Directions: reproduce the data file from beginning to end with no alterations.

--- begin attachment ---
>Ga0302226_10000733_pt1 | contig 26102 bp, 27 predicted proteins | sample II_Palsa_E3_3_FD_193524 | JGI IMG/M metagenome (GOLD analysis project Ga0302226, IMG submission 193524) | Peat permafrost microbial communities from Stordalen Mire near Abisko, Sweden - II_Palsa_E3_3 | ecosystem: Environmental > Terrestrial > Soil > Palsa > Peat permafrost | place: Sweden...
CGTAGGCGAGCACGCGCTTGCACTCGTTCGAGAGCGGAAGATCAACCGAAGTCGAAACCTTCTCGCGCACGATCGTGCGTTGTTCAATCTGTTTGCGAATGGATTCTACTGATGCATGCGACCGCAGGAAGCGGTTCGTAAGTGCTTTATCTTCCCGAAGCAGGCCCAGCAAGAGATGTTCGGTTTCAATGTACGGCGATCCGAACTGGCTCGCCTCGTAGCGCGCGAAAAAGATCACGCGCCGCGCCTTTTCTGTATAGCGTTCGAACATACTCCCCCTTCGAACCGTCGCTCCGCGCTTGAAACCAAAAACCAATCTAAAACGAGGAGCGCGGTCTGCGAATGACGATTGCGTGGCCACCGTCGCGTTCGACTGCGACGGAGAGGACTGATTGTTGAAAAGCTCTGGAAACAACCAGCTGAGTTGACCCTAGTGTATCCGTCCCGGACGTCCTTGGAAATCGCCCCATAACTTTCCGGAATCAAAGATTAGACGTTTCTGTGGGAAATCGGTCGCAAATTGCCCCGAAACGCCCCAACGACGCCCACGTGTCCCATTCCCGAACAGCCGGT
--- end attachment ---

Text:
>Ga0302226_10000733_pt1 | contig 26102 bp, 27 predicted proteins | sample II_Palsa_E3_3_FD_193524 | JGI IMG/M metagenome (GOLD analysis project Ga0302226, IMG submission 193524) | Peat permafrost microbial communities from Stordalen Mire near Abisko, Sweden - II_Palsa_E3_3 | ecosystem: Environmental > Terrestrial > Soil > Palsa > Peat permafrost | place: Sweden...
CGTAGGCGAGCACGCGCTTGCACTCGTTCGAGAGCGGAAGATCAACCGAAGTCGAAACCTTCTCGCGCACGATCGTGCGTTGTTCAATCTGTTTGCGAATGGATTCTACTGATGCATGCGACCGCAGGAAGCGGTTCGTAAGTGCTTTATCTTCCCGAAGCAGGCCCAGCAAGAGATGTTCGGTTTCAATGTACGGCGATCCGAACTGGCTCGCCTCGTAGCGCGCGAAAAAGATCACGCGCCGCGCCTTTTCTGTATAGCGTTCGAACATACTCCCCCTTCGAACCGTCGCTCCGCGCTTGAAACCAAAAACCAATCTAAAACGAGGAGCGCGGTCTGCGAATGACGATTGCGTGGCCACCGTCGCGTTCGACTGCGACGGAGAGGACTGATTGTTGAAAAGCTCTGGAAACAACCAGCTGAGTTGACCCTAGTGTATCCGTCCCGGACGTCCTTGGAAATCGCCCCATAACTTTCCGGAATCAAAGATTAGACGTTTCTGTGGGAAATCGGTCGCAAATTGCCCCGAAACGCCCCAACGACGCCCACGTGTCCCATTCCCGAACAGCCGGT